A drawn-out lesson of a movie

A drawn-out lesson of a movie

November 04, 2012
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Historical biopics can sometimes drown you with facts. Fortunately, The Conspirator spares us a densely packed history lesson. Unfortunately, it's still a history lesson without anything significant to add to the topic of Abraham Lincoln's assassination.

Directed by Robert Redford, The Conspirator tackles a difficult subject with the even tougher aim of making it engaging and insightful. Everyone knows the historic event's outcome, yet the filmmakers' job is to keep you glued to the seat just the same.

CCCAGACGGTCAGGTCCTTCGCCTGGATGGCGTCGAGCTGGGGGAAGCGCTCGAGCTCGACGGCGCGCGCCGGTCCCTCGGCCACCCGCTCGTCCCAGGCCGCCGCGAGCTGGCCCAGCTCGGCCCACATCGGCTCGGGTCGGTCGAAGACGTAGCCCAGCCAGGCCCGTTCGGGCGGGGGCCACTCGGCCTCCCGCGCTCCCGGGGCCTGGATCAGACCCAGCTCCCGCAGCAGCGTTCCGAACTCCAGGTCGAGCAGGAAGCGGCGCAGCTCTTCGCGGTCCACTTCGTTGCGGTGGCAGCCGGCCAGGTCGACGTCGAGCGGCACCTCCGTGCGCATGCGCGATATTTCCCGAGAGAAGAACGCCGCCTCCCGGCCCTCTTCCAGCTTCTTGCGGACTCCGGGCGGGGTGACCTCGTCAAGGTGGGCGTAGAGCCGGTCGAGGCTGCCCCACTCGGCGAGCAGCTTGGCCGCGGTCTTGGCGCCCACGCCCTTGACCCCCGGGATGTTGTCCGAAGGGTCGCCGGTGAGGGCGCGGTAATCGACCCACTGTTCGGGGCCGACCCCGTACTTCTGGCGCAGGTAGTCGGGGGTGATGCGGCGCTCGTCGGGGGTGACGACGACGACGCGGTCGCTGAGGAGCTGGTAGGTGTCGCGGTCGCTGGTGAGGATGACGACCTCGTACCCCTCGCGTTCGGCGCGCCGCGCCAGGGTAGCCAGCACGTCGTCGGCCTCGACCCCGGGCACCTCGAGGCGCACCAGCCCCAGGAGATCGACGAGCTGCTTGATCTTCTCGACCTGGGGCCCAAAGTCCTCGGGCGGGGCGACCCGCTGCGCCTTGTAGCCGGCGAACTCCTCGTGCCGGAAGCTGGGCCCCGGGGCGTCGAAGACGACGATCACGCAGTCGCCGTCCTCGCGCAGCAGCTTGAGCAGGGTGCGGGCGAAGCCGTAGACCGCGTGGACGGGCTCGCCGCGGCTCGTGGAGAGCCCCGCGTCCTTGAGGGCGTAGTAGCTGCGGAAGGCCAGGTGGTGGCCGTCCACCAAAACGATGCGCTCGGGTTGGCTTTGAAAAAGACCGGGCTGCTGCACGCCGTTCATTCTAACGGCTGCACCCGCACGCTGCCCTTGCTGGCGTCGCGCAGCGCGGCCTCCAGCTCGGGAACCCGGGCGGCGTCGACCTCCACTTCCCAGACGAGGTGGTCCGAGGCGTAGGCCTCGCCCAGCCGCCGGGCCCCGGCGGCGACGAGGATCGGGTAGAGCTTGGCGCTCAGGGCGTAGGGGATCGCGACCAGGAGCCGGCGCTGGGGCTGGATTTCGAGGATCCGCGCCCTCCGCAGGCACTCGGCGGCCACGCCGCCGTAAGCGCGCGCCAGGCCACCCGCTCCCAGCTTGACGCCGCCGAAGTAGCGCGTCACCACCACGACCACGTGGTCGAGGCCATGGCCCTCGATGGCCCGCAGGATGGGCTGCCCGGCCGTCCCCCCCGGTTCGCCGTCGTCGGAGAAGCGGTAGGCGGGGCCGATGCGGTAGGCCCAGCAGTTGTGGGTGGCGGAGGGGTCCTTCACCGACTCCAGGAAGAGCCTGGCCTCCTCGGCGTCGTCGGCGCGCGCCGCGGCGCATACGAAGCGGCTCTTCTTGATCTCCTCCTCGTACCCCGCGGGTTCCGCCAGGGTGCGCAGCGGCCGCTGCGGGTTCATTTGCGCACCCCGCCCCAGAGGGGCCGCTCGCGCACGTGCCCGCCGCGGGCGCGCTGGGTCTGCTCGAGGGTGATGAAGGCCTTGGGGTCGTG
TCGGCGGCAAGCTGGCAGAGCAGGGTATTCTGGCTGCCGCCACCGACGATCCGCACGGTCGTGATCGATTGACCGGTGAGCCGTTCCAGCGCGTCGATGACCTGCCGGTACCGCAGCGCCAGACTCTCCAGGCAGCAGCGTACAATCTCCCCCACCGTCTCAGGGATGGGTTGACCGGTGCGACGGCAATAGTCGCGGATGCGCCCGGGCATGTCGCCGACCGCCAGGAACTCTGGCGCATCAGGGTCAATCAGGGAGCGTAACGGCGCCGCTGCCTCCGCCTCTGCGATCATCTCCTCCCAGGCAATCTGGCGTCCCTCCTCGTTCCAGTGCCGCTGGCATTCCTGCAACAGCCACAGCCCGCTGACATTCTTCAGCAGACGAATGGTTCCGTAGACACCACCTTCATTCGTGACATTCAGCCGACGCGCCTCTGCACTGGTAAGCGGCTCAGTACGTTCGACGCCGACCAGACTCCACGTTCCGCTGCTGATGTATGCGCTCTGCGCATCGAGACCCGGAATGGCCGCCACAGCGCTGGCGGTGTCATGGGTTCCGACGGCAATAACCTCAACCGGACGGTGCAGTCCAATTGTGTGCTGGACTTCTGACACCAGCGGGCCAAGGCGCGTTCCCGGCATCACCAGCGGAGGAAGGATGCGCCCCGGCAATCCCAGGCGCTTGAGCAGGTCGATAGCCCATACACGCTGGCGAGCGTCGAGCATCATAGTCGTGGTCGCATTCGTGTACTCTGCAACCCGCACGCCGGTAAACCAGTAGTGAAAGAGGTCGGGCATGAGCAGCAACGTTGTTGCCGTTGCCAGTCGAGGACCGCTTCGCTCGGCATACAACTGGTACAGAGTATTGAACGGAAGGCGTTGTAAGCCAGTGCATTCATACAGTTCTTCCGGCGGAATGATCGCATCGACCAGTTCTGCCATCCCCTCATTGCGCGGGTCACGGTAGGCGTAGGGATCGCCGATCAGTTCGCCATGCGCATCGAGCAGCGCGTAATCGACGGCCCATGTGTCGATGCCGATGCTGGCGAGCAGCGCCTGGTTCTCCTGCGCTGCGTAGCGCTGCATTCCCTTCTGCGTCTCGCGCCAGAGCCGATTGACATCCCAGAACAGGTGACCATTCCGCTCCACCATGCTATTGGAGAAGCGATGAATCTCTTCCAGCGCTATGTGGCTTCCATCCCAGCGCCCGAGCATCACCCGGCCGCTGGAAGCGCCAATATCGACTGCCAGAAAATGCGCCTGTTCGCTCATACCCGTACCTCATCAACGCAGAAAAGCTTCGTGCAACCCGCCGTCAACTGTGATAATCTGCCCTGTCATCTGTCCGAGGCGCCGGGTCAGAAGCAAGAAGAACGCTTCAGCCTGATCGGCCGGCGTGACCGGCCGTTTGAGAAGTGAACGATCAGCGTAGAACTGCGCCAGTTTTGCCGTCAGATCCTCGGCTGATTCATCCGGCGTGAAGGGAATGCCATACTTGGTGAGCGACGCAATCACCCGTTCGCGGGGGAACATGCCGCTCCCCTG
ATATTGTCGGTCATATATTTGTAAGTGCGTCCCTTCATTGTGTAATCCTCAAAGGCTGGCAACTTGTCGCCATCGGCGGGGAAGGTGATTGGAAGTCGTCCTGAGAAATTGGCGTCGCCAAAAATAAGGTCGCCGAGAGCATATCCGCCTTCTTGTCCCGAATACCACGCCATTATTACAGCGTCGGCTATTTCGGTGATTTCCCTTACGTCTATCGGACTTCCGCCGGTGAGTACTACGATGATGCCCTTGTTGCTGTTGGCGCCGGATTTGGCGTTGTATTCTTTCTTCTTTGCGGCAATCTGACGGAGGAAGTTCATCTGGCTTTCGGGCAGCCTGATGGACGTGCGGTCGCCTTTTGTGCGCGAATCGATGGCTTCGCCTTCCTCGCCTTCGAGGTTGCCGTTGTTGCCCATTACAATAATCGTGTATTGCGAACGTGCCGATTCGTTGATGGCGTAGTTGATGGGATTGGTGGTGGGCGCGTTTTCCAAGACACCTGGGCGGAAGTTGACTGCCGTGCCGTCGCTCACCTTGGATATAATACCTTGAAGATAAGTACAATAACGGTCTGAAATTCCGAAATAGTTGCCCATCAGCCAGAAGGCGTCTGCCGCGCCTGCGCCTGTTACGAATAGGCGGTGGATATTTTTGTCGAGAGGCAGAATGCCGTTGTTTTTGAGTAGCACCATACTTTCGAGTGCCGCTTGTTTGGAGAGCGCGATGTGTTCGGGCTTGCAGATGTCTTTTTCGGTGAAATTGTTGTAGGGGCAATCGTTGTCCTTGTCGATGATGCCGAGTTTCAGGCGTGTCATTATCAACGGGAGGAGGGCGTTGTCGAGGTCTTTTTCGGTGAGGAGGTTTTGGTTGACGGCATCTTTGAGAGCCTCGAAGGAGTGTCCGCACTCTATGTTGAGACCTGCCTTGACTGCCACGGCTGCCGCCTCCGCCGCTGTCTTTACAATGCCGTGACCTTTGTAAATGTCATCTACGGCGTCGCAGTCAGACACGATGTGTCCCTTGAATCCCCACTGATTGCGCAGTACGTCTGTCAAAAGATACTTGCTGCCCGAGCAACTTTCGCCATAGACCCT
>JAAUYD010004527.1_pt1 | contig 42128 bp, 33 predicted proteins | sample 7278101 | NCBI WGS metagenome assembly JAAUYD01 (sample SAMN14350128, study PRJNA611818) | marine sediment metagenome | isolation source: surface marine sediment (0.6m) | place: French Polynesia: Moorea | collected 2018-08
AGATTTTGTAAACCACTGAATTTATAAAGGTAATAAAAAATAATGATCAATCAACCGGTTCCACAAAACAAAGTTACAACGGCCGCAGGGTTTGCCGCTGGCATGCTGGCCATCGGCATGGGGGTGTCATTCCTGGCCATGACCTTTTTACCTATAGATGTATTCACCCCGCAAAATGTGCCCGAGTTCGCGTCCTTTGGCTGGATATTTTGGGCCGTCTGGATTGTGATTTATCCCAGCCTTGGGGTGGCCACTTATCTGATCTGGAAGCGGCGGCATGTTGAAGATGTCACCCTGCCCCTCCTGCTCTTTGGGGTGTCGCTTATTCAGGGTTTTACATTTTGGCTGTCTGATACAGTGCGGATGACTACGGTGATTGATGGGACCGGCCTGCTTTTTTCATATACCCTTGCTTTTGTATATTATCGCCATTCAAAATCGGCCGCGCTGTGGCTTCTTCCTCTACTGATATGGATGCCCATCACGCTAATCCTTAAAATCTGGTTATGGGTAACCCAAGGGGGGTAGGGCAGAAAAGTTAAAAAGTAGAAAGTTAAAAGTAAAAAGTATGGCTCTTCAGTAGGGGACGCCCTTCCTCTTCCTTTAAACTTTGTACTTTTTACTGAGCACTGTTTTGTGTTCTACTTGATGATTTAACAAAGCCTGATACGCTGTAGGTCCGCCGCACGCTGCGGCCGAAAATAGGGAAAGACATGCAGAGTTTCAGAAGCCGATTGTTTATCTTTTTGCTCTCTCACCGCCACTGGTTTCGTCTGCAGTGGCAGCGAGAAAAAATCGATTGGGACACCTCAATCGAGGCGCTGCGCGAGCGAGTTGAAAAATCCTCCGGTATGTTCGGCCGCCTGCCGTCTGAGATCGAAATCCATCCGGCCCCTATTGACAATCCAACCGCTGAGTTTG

The film focuses on the aftermath of the assassination. Of the eight people arrested for conspiring to kill the president, one was a woman: boarding house owner Mary Surratt (Robin Wright). She's brought before a military tribunal, where she is defended by lawyer and war hero Frederick Aiken (James McAvoy). The nation, especially secretary of war Edwin Stanton (Kevin Kline), wants her hanged.

But contrary to the innocent-until-proven-guilty approach, Surratt is judged on an eye-for-an-eye basis.

Inevitably, the movie turns into a dragged-out courtroom drama - minus the engaging lawyer-witness repartee. Surratt never receives a fair hearing and pays the price.

The film is less about her case than about the unwillingness of the government to give her a fair hearing. The real travesty of the movie is that we never learn if she was even innocent.

YP Rating: 4/5

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